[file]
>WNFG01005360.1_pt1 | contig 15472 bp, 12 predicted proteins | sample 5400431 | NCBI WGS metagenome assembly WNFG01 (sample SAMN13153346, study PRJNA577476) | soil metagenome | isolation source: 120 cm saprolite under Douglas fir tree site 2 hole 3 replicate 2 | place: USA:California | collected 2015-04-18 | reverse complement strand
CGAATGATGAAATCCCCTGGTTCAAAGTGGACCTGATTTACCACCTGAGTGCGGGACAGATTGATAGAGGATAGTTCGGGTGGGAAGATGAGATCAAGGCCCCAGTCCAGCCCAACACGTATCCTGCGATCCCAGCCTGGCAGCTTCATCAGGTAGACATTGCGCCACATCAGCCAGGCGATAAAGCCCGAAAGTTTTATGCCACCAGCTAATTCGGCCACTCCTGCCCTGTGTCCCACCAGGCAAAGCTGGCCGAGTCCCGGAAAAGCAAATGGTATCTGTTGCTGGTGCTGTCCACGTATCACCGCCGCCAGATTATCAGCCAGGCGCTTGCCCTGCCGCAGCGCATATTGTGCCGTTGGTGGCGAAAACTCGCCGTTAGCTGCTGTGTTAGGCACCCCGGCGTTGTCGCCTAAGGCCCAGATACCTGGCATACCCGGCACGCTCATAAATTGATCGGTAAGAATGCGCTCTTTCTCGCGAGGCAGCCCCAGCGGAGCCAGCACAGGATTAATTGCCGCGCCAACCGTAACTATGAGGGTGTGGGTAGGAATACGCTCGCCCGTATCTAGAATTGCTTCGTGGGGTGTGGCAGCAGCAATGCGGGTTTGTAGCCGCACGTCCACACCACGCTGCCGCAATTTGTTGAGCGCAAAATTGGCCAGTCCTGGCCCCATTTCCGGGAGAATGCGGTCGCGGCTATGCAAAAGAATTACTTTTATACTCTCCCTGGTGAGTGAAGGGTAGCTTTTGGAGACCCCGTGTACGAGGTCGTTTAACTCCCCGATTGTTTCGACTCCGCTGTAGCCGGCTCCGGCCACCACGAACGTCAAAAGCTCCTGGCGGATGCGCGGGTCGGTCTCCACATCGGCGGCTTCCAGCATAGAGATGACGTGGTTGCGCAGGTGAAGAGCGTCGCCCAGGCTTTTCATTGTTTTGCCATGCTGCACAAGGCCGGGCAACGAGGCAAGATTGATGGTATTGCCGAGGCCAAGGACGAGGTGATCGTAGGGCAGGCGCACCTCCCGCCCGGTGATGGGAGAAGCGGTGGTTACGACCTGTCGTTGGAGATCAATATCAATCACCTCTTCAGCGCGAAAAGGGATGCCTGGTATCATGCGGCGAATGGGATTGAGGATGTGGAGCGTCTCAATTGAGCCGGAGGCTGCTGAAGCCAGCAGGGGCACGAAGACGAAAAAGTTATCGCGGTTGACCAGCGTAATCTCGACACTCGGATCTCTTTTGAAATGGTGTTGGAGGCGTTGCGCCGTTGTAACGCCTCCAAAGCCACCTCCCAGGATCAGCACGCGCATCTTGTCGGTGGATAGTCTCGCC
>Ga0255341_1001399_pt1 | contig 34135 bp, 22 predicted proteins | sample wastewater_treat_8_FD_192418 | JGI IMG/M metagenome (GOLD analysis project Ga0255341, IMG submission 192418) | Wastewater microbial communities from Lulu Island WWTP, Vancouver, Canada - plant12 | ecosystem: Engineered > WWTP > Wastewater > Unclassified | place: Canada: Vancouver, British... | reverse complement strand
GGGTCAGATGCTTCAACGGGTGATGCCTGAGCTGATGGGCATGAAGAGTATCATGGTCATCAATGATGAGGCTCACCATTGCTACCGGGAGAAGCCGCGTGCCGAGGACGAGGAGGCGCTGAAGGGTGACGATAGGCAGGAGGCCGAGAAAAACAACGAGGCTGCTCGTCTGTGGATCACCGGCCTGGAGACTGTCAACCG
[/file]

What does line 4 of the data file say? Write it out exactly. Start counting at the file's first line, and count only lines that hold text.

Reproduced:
GGGTCAGATGCTTCAACGGGTGATGCCTGAGCTGATGGGCATGAAGAGTATCATGGTCATCAATGATGAGGCTCACCATTGCTACCGGGAGAAGCCGCGTGCCGAGGACGAGGAGGCGCTGAAGGGTGACGATAGGCAGGAGGCCGAGAAAAACAACGAGGCTGCTCGTCTGTGGATCACCGGCCTGGAGACTGTCAACCG